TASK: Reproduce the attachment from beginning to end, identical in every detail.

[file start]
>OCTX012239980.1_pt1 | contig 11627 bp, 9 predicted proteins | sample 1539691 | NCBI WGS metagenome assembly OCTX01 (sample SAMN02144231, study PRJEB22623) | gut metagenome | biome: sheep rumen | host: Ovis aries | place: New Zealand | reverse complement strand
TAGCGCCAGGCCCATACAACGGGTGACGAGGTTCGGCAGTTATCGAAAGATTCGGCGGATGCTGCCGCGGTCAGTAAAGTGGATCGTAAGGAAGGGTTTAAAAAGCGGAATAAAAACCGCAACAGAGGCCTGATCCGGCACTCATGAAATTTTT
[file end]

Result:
>OCTX012239980.1_pt1 | contig 11627 bp, 9 predicted proteins | sample 1539691 | NCBI WGS metagenome assembly OCTX01 (sample SAMN02144231, study PRJEB22623) | gut metagenome | biome: sheep rumen | host: Ovis aries | place: New Zealand | reverse complement strand
TAGCGCCAGGCCCATACAACGGGTGACGAGGTTCGGCAGTTATCGAAAGATTCGGCGGATGCTGCCGCGGTCAGTAAAGTGGATCGTAAGGAAGGGTTTAAAAAGCGGAATAAAAACCGCAACAGAGGCCTGATCCGGCACTCATGAAATTTTT